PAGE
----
Assembled ULDs are stored in a 650-position ULD/pallet storage area in the rear of the facility until they can be retrieved and driven out the back of the facility to waiting aircraft. Three computer-controlled elevated transfer vehicles (ETV) store and retrieve the ULDs.
Cargo ULDs unloaded from aircraft are stored by the ETVs in the ULD/pallet storage area until they can be retrieved and broken down into individual customers’ shipments. They are stored in the AS/RS until the customers come to pick them up.
Add to this scenario the conveyor system that makes up the small package handling system, buildup/breakdown pits which lift and lower the ULDs as they are being packed and unpacked, a couple of other transfer vehicles, and a large cooler/freezer, and you have enough finely-tuned hardware to justify having a specialized maintenance team on site around the clock.
KII supplied the project management and the information technology (IT) solutions to the facility. The company has worked on other large facilities; e.g., the Japan Airlines facility at New York’s John F. Kennedy Airport. Because of this background, “We knew we would get premier support from them,” says Air Canada’s facility project manager, Mike Roy.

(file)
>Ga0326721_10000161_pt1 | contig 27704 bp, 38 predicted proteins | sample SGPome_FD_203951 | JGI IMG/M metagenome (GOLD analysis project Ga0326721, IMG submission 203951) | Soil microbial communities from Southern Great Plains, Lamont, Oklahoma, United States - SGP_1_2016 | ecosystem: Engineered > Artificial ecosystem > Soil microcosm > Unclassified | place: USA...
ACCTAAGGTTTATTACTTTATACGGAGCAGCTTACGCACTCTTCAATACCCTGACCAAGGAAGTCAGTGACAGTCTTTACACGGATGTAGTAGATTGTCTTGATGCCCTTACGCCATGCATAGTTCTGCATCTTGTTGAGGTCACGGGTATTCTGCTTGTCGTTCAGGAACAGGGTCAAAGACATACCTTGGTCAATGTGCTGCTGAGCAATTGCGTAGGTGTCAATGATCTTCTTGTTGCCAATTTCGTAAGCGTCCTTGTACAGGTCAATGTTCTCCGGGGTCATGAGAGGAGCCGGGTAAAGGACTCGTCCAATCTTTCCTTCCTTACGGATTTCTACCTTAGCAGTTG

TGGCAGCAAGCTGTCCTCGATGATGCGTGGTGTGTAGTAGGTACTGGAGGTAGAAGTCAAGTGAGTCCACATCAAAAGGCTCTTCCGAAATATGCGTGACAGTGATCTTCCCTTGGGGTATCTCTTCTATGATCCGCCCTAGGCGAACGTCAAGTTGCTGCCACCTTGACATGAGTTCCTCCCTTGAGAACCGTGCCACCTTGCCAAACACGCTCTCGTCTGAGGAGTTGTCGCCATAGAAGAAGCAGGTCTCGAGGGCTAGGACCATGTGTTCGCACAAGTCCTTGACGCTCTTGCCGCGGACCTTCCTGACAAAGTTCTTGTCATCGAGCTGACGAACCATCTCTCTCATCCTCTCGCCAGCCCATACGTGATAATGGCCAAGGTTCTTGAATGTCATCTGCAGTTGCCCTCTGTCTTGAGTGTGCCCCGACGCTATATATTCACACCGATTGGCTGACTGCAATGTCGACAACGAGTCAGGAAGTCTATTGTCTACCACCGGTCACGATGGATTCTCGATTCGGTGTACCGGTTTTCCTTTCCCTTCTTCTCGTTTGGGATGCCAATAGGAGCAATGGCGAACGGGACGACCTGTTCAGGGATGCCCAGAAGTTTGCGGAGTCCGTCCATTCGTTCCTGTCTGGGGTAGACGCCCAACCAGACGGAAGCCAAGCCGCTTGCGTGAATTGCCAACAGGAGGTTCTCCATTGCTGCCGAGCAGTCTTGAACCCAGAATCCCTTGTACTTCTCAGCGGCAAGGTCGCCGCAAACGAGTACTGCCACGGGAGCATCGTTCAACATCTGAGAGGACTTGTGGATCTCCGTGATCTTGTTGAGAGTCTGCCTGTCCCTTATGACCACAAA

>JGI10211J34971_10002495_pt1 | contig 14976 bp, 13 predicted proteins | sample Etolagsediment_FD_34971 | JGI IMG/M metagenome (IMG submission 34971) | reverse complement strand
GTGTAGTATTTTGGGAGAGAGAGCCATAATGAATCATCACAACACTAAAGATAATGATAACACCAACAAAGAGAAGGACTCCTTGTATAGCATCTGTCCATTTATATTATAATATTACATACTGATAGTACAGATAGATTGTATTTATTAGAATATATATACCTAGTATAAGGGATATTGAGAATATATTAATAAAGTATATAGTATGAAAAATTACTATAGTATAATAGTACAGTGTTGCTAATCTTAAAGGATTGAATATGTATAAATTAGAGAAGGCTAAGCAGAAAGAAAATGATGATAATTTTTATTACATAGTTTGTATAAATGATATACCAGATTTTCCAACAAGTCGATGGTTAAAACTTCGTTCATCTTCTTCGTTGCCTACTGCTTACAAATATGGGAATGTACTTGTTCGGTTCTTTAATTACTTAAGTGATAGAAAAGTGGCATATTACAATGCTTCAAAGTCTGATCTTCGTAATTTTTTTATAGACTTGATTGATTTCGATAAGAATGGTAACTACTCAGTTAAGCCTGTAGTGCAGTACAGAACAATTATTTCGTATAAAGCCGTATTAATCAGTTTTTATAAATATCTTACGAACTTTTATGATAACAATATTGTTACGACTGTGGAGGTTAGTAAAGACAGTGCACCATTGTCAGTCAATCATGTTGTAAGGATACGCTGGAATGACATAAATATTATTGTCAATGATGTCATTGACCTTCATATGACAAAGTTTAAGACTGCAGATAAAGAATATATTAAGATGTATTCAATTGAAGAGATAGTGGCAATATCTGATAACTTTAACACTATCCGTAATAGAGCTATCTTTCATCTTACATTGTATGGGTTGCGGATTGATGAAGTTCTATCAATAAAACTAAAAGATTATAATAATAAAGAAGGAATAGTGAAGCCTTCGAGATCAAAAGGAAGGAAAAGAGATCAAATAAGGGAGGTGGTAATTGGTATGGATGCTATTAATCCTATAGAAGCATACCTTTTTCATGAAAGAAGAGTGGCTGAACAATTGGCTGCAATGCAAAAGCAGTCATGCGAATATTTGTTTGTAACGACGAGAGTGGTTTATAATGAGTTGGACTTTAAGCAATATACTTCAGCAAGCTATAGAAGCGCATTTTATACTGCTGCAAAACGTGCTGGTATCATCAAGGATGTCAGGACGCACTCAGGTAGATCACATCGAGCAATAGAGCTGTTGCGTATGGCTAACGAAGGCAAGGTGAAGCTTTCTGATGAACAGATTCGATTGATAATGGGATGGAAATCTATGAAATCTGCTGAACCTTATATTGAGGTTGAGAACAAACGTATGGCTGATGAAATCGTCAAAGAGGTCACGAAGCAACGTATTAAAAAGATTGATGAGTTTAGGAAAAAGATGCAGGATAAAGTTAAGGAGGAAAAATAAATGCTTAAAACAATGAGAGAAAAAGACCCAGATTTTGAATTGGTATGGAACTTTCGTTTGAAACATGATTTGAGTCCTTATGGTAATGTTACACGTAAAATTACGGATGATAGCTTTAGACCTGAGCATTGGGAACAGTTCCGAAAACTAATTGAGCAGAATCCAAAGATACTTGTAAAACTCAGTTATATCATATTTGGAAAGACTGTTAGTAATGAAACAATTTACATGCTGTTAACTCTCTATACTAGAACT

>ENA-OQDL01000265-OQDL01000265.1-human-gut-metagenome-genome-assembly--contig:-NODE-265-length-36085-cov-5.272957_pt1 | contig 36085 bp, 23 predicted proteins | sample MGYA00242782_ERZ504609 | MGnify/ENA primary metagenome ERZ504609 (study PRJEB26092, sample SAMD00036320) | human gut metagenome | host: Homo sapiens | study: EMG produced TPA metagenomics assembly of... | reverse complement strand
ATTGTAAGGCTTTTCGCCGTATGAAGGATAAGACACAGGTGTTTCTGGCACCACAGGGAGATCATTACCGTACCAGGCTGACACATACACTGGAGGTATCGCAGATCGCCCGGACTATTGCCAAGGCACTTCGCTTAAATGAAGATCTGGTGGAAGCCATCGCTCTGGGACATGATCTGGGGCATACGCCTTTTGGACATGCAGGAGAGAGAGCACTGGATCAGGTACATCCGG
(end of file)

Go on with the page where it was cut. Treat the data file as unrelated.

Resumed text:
The on-site Katlyn crew consists of four technologists, six millwrights, six electricians, a supervisor and an administrator — 18 in all. Air Canada provides overall supervision and occasional involvement in maintenance operations, according to maintenance manager Peter Fairweather of KTS .
“Our tradesmen and engineers are able to troubleshoot and repair most of the equipment. If the proper tools, knowledge base or specialization is missing for a particular piece of equipment — for example, compressor valve assemblies — they are able to quickly contact those in the know for the proper information or send the part back for repair/replacement.
“Off-site, we have highly trained system specialists, engineers — electrical, mechanical and system — automation specialists and mechanical/electrical contractors available on a 24/7 basis for unforeseen emergencies. OEMs are easy for us to reach as we know them on a personal level.”
KTS uses a computerized maintenance management system (CMMS) called ePAC, an off-the-shelf product made by EPAC Software Technologies Inc. of Warwick, RI. KTS already had previous exposure to ePAC.
The ePAC CMMS manages about 950 unique spare part numbers at the Air Canada facility. “The quantity of each depends on a number of factors, such as how many are used in the system, and part failure histories. The parts inventory will be adjusted over time as more historical information is accumulated,” Fairweather explains. The CMMS also is used to prepare preventive maintenance schedules, work orders and reports.